Each stain needs different times to activate and fully color the concrete, generally from two to eight hours. Stains can be left on the concrete for a longer period time if a darker color is desired. As the Gel dries and processes, an alkali and minerals residue will form on the surface. This is completely normal and is part of the reaction process. If the gel flakes off when dry, reapply the stain to any exposed areas and allow to process.
3. Neutralizing the Surface and Removing the Residue
Once the residue has dried and the stain has been given at least the recommended minimum time to react, the residue should be neutralized and all debris or extra stain removed in the following manner:
1. Prepare a base solution using baking soda at a ratio of 2 tablespoons of baking soda per gallon of water. Slosh the solution on to your surface and clean with a mop, brush or water hose as is appropriate for the project. A shop vacuum can be used to remove the residue.
2. Repeat the process, using clean water. After this step, all but a light residue should have been removed. For stubborn residue or porous surfaces, use a floor soap or organic degreaser with a brush to aid in removal. The clean wet surface will be the approximate color of the final sealed surface.
3. After the surface has completely dried, it should be ready to seal.
Learn more details about Neutralizing Acid Stains here
Notice: DO NOT apply masking or duct-tape to a stained and sealed surface. The tape will adhere to the sealer and seriously mar the floor’s finish.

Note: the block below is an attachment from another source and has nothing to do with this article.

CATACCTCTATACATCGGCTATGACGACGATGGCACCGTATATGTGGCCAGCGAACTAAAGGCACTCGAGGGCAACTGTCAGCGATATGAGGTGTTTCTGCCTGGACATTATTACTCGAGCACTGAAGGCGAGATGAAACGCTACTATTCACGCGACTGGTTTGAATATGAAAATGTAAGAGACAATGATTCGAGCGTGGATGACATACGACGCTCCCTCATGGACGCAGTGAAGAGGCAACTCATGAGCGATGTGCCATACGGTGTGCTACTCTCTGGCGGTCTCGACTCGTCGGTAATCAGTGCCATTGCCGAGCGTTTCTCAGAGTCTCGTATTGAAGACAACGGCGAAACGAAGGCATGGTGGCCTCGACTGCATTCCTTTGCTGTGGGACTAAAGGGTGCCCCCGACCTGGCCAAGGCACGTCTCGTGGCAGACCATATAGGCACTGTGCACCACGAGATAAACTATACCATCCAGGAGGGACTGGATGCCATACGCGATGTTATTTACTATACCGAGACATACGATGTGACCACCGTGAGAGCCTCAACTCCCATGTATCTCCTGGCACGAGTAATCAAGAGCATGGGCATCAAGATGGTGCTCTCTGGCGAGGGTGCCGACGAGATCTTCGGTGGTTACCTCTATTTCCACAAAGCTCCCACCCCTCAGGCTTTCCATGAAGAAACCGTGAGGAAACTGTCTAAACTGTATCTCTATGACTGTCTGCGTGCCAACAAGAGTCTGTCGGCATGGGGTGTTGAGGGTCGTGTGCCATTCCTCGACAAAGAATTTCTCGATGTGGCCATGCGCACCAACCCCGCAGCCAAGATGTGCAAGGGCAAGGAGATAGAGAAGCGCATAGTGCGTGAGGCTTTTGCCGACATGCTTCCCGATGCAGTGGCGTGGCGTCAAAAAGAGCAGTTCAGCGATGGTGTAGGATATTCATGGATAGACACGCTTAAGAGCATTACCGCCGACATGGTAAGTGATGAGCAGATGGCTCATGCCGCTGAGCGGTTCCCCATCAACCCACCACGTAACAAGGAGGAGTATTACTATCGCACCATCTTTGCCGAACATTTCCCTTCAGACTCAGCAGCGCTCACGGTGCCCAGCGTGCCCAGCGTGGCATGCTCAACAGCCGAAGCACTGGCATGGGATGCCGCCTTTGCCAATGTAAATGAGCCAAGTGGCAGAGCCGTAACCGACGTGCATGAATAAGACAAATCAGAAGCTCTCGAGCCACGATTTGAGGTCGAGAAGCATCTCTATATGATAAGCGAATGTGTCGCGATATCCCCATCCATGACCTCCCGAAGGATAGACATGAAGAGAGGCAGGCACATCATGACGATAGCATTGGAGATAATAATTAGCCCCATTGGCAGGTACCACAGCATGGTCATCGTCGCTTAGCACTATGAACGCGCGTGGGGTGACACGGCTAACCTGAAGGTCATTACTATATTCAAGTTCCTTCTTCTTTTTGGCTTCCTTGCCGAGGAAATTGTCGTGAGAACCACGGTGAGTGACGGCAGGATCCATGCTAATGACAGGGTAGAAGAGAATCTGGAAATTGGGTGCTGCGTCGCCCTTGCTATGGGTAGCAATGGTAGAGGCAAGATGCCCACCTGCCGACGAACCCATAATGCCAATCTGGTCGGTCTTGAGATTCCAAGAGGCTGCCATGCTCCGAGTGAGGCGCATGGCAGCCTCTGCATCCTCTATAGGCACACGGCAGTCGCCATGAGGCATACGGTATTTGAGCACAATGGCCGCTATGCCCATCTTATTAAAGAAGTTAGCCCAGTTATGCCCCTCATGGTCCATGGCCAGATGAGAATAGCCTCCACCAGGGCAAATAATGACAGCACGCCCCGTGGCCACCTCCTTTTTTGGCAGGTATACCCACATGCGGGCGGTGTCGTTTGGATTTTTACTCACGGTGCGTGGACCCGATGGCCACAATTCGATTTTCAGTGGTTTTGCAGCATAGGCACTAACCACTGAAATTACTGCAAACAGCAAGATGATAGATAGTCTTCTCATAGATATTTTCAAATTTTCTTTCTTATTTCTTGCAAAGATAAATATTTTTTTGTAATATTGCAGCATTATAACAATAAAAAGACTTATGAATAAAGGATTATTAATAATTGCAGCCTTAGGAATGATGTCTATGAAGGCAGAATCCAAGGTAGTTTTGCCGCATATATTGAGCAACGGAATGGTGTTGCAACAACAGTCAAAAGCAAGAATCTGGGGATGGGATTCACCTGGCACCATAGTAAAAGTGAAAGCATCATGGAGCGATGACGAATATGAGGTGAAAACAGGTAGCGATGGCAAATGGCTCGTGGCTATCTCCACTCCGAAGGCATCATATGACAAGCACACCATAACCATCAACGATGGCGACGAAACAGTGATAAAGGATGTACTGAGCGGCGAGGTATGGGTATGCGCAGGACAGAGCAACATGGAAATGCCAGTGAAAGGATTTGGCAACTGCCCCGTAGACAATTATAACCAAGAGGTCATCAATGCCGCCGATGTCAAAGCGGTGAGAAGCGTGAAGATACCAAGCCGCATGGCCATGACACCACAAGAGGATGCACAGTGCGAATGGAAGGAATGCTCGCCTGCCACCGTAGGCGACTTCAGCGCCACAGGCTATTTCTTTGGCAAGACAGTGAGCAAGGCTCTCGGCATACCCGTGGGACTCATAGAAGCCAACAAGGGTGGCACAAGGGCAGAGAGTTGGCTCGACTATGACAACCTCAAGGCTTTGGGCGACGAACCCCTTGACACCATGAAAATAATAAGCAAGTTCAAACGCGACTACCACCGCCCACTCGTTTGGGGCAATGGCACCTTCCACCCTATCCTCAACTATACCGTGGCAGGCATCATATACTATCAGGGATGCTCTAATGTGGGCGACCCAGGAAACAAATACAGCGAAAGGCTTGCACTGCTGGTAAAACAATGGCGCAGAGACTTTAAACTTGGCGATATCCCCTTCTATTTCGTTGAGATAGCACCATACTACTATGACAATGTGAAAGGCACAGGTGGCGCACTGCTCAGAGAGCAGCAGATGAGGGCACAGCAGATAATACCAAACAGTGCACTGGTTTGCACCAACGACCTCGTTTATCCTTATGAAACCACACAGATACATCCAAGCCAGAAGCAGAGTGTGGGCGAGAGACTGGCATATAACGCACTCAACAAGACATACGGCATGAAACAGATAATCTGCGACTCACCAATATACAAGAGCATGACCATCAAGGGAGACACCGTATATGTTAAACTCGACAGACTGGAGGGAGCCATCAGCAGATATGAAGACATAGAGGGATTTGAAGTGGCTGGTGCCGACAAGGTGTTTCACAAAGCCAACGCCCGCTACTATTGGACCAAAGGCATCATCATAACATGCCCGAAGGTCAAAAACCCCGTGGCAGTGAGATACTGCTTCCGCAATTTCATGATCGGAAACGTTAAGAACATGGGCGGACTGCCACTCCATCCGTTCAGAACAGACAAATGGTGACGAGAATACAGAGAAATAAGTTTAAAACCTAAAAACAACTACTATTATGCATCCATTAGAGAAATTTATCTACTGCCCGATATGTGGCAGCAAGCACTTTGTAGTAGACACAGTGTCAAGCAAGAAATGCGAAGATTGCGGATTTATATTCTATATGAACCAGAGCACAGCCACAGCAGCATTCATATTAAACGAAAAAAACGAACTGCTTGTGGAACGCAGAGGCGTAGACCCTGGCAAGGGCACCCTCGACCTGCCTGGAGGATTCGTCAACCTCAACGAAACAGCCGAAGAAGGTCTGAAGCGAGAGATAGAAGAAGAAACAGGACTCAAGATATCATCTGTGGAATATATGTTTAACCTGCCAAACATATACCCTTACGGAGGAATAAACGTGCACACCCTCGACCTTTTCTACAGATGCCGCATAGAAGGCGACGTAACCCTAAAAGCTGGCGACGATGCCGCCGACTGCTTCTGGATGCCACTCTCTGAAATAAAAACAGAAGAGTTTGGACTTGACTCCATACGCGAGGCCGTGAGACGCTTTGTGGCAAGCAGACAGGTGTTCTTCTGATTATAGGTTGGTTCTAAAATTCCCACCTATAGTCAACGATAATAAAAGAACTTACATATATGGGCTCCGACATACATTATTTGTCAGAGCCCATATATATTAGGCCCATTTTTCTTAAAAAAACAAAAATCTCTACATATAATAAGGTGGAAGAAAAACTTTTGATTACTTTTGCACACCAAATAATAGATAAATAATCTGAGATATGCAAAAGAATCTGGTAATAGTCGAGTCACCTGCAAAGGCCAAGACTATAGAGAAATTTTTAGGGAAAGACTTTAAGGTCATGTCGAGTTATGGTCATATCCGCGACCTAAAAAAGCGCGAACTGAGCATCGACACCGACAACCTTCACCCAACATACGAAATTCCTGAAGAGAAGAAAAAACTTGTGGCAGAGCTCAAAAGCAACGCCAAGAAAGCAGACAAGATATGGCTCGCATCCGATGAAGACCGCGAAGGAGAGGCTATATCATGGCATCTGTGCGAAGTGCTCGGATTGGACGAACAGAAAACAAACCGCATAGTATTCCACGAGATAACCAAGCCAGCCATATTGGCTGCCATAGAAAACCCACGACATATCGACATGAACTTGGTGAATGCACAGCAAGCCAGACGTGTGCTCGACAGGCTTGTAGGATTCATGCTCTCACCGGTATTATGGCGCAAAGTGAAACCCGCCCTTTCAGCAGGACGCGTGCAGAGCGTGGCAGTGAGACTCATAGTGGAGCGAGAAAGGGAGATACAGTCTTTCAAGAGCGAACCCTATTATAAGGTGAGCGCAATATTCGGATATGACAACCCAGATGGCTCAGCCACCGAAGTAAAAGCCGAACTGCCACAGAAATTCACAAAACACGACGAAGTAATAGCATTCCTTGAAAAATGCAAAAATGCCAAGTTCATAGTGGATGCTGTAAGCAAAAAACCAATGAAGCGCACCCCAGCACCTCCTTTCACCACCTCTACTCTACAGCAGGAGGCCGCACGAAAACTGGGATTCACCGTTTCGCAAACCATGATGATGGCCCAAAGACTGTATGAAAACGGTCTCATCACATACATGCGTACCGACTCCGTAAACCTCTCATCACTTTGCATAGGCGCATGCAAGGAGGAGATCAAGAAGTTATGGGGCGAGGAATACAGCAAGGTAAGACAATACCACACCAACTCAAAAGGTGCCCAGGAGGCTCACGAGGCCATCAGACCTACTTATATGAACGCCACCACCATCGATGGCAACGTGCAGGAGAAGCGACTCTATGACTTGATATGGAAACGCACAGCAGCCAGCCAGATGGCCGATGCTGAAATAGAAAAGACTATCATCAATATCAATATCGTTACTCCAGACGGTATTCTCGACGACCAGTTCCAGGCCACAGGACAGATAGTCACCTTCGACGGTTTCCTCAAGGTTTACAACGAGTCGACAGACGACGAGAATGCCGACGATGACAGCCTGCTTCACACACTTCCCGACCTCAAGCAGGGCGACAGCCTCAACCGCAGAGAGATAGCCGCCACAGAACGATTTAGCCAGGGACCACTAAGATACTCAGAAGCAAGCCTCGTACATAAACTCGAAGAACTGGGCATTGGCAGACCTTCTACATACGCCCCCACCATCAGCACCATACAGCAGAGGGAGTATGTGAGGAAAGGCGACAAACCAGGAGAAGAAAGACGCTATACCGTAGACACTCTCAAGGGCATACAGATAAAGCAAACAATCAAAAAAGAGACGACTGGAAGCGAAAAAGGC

4. Sealing Your Surface
After the surface has been neutralized and has thoroughly dried, the acid stained project must be sealed with an appropriate concrete sealer. Direct Colors offers both solvent and water-based sealers suitable for any concrete project. Sealers can be applied with either an applicator or a sprayer.
The method used to apply sealer depends on the type of surface and the variety of sealer used. Our solvent-based non-sprayable sealers can be used in and are appropriate for both indoor and outdoor applications; however, we recommend using a water-based sealer for occupied indoor applications and for basements.
If you are sealing a wall, statuary or a similar project, the Solvent-based, Satin Acrylic Sealer is by far the easiest sealer because it can be sprayed on. Use caution in applying solvent-based sealers, particularly during indoor applications. Wear a mask and make certain the area is well ventilated to the outside. Extinguish all open flames in the area.
Generally, the thinner the application, the stronger and more durable the sealer will become. Applying a thick coat will result in an inconsistent finish with tacky areas that may not cure properly. Depending on the sealer selected, leave the solvent-based sealers to dry for at least 4-6 hours between coats.
The Direct Colors solvent-based, satin acrylic sealer has the shortest drying time between coats and the water-based sealers the longest. Water-based sealers should be given at a minimum 24 hours to set-up between coats.
The surface should be completely clear and dry before applying an additional coat. If you live in a humid climate or the weather conditions are damp and overcast, give the surface additional time to dry. Reseal any exterior concrete surfaces or décor every 2-3 years if using an acrylic sealer.
Cold Temperature Warning
Water-based sealers and all Direct Colors floor waxes must be applied to surfaces at temperatures greater than 60°F with an air temperature difference of 5 degrees or less. Central heating, radiant or convection heaters, or similar heating devices should be turned off during application. In-floor heating should be set at 60-65 degrees before application and turned off during the process.